# Volume of Water Displaced by Mass: Does Height Matter?

• bk2001050
Therefore, it does not apply to the situation where an object is initially dropped into a bucket of water. In summary, Archimedes' principle does not apply to the situation where an object is initially dropped into a bucket of water, as it only applies to objects that are already in the water. The initial "splash" that occurs is influenced by factors such as the height from which the object is dropped, the depth of the water, and the size of the container. However, after the waves have died down and the water has returned to the container, Archimedes' principle can be applied as a "static" principle. There is no standard constant or experiment to determine the amount of water displaced in this situation.

#### bk2001050

Archimedes says that the amount of water displaced by a mass is equal to the volume of the mass. I had a doubt. If I fill a bucket of water to the brim and drop an object from a certain height, does the height factor determine the volume of the water displaced. In simple words, does the height from which a mass is dropped affect the amount of water displaced? If so, how?
Is there any standard constant or some proportional constant that has been already found out and if so, can anybody suggest some standard experiment or procedure to determine the above?

Archimedes principal says nothing about this situation. Archimedes principal applies only to an object that is already in the water, not to what happens as it initially goes into the water.

There will be an initial "splash" if something is dropped into it. How high that will be depends on many factors- the kinetic energy of the object (which depends on the height from which it is dropped), the depth of the water, and size of the "container" are amoung them. If the container is large enough that all the water "splashed" returns to the container, then eventually, after waves have died down, Arichimedes principal applies. Archimedes principal is a "static", not a "dynamic", principal.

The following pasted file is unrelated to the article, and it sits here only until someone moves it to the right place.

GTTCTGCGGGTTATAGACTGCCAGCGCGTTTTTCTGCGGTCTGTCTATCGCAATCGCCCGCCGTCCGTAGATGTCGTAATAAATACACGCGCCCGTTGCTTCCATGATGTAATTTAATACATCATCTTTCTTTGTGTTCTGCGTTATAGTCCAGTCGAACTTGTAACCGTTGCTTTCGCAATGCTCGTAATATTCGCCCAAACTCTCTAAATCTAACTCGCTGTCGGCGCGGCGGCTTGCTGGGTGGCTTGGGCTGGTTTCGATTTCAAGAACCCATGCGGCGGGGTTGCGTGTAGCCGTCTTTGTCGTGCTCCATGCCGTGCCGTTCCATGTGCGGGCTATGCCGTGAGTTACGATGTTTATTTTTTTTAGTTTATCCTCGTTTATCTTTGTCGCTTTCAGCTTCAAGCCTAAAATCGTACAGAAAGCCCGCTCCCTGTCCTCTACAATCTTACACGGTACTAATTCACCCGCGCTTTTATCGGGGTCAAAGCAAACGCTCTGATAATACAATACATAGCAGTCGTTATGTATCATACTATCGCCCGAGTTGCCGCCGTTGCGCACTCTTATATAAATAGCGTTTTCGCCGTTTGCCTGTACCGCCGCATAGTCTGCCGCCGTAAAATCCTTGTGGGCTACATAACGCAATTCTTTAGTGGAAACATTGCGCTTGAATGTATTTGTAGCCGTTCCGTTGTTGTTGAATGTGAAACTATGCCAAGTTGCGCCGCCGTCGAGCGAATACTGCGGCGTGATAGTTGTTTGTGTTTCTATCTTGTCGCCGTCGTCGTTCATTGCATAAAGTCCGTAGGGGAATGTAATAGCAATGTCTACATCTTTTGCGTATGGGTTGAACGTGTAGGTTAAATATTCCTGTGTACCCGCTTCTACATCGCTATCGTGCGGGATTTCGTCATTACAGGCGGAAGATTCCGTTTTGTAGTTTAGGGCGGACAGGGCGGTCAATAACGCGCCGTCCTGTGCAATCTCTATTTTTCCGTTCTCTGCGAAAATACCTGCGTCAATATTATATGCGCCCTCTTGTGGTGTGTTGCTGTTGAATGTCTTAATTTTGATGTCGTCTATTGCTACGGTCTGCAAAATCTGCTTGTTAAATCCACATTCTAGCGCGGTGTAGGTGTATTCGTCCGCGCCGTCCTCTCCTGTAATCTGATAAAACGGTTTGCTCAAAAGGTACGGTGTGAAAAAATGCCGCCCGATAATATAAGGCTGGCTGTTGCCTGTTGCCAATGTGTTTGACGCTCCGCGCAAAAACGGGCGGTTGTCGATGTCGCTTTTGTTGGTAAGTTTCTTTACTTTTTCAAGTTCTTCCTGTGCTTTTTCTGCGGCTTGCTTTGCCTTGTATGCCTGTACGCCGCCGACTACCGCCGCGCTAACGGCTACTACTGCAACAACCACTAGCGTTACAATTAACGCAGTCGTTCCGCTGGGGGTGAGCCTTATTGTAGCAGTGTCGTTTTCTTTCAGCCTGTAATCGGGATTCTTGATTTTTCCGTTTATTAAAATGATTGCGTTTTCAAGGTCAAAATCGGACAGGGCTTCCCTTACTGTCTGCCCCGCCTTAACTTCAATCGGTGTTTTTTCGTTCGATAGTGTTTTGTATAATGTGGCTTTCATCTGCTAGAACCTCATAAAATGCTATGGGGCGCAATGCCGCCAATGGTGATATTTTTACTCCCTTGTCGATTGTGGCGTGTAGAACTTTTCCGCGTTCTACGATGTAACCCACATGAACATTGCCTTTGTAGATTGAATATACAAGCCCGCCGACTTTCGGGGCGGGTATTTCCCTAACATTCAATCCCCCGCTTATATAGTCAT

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Archimedes' principle states nothing of such a sort.
Archimedes' principle concerns the force of buoyancy, not the incompressibility of a fluid, which you are talking about.

## 1. How does the height of an object affect the volume of water it displaces?

The height of an object does not have a direct impact on the volume of water it displaces. The volume of water displaced is determined by the mass and density of the object, not its height.

## 2. Does the density of the object affect the volume of water displaced?

Yes, the density of an object does affect the volume of water it displaces. Objects with a higher density will displace more water than objects with a lower density, assuming they have the same mass.

## 3. Is there a relationship between the mass of an object and the volume of water it displaces?

Yes, there is a direct relationship between the mass of an object and the volume of water it displaces. Objects with a higher mass will displace more water than objects with a lower mass, assuming they have the same density.

## 4. Can an object with a lower density displace more water than an object with a higher density?

No, an object with a lower density cannot displace more water than an object with a higher density, assuming they have the same mass. Density is a measure of how tightly packed the molecules are in an object, and objects with a higher density will sink in water, displacing more water in the process.

## 5. How can the volume of water displaced by an object be calculated?

The volume of water displaced by an object can be calculated by dividing the mass of the object by the density of water. This will give you the volume of water in cubic meters that the object will displace.